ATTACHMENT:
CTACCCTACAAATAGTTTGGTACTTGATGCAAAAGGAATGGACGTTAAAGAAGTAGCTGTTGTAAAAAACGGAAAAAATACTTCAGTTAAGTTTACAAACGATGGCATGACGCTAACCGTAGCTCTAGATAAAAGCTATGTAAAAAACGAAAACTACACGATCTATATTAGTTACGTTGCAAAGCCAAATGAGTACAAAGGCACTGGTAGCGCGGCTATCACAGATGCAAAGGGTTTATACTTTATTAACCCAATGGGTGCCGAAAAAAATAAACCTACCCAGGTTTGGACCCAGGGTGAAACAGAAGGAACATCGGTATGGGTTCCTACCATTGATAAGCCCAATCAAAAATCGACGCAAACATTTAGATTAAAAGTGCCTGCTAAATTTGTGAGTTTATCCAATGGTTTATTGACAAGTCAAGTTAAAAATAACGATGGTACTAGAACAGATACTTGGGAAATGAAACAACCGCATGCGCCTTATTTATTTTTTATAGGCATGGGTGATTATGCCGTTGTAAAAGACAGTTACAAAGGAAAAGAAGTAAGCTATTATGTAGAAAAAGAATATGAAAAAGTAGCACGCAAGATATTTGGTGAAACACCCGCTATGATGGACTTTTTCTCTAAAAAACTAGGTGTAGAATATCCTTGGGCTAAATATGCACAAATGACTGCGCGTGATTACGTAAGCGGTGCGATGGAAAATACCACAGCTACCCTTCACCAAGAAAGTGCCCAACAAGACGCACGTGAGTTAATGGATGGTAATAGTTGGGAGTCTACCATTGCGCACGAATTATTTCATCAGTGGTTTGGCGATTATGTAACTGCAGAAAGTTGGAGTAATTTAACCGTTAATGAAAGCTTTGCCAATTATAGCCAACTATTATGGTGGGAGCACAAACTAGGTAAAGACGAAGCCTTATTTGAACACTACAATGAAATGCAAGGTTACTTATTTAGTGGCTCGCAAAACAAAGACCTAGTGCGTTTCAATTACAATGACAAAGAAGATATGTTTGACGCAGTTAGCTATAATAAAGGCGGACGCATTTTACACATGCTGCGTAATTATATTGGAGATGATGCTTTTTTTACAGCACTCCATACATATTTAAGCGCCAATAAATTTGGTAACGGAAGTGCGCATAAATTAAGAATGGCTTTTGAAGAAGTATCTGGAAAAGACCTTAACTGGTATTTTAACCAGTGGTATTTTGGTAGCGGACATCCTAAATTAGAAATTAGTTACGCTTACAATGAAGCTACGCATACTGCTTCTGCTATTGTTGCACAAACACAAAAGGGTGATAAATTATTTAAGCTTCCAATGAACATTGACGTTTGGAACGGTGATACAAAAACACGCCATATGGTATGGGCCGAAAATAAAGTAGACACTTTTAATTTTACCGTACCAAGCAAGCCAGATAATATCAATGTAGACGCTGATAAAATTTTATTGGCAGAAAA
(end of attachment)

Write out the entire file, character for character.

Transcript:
CTACCCTACAAATAGTTTGGTACTTGATGCAAAAGGAATGGACGTTAAAGAAGTAGCTGTTGTAAAAAACGGAAAAAATACTTCAGTTAAGTTTACAAACGATGGCATGACGCTAACCGTAGCTCTAGATAAAAGCTATGTAAAAAACGAAAACTACACGATCTATATTAGTTACGTTGCAAAGCCAAATGAGTACAAAGGCACTGGTAGCGCGGCTATCACAGATGCAAAGGGTTTATACTTTATTAACCCAATGGGTGCCGAAAAAAATAAACCTACCCAGGTTTGGACCCAGGGTGAAACAGAAGGAACATCGGTATGGGTTCCTACCATTGATAAGCCCAATCAAAAATCGACGCAAACATTTAGATTAAAAGTGCCTGCTAAATTTGTGAGTTTATCCAATGGTTTATTGACAAGTCAAGTTAAAAATAACGATGGTACTAGAACAGATACTTGGGAAATGAAACAACCGCATGCGCCTTATTTATTTTTTATAGGCATGGGTGATTATGCCGTTGTAAAAGACAGTTACAAAGGAAAAGAAGTAAGCTATTATGTAGAAAAAGAATATGAAAAAGTAGCACGCAAGATATTTGGTGAAACACCCGCTATGATGGACTTTTTCTCTAAAAAACTAGGTGTAGAATATCCTTGGGCTAAATATGCACAAATGACTGCGCGTGATTACGTAAGCGGTGCGATGGAAAATACCACAGCTACCCTTCACCAAGAAAGTGCCCAACAAGACGCACGTGAGTTAATGGATGGTAATAGTTGGGAGTCTACCATTGCGCACGAATTATTTCATCAGTGGTTTGGCGATTATGTAACTGCAGAAAGTTGGAGTAATTTAACCGTTAATGAAAGCTTTGCCAATTATAGCCAACTATTATGGTGGGAGCACAAACTAGGTAAAGACGAAGCCTTATTTGAACACTACAATGAAATGCAAGGTTACTTATTTAGTGGCTCGCAAAACAAAGACCTAGTGCGTTTCAATTACAATGACAAAGAAGATATGTTTGACGCAGTTAGCTATAATAAAGGCGGACGCATTTTACACATGCTGCGTAATTATATTGGAGATGATGCTTTTTTTACAGCACTCCATACATATTTAAGCGCCAATAAATTTGGTAACGGAAGTGCGCATAAATTAAGAATGGCTTTTGAAGAAGTATCTGGAAAAGACCTTAACTGGTATTTTAACCAGTGGTATTTTGGTAGCGGACATCCTAAATTAGAAATTAGTTACGCTTACAATGAAGCTACGCATACTGCTTCTGCTATTGTTGCACAAACACAAAAGGGTGATAAATTATTTAAGCTTCCAATGAACATTGACGTTTGGAACGGTGATACAAAAACACGCCATATGGTATGGGCCGAAAATAAAGTAGACACTTTTAATTTTACCGTACCAAGCAAGCCAGATAATATCAATGTAGACGCTGATAAAATTTTATTGGCAGAAAA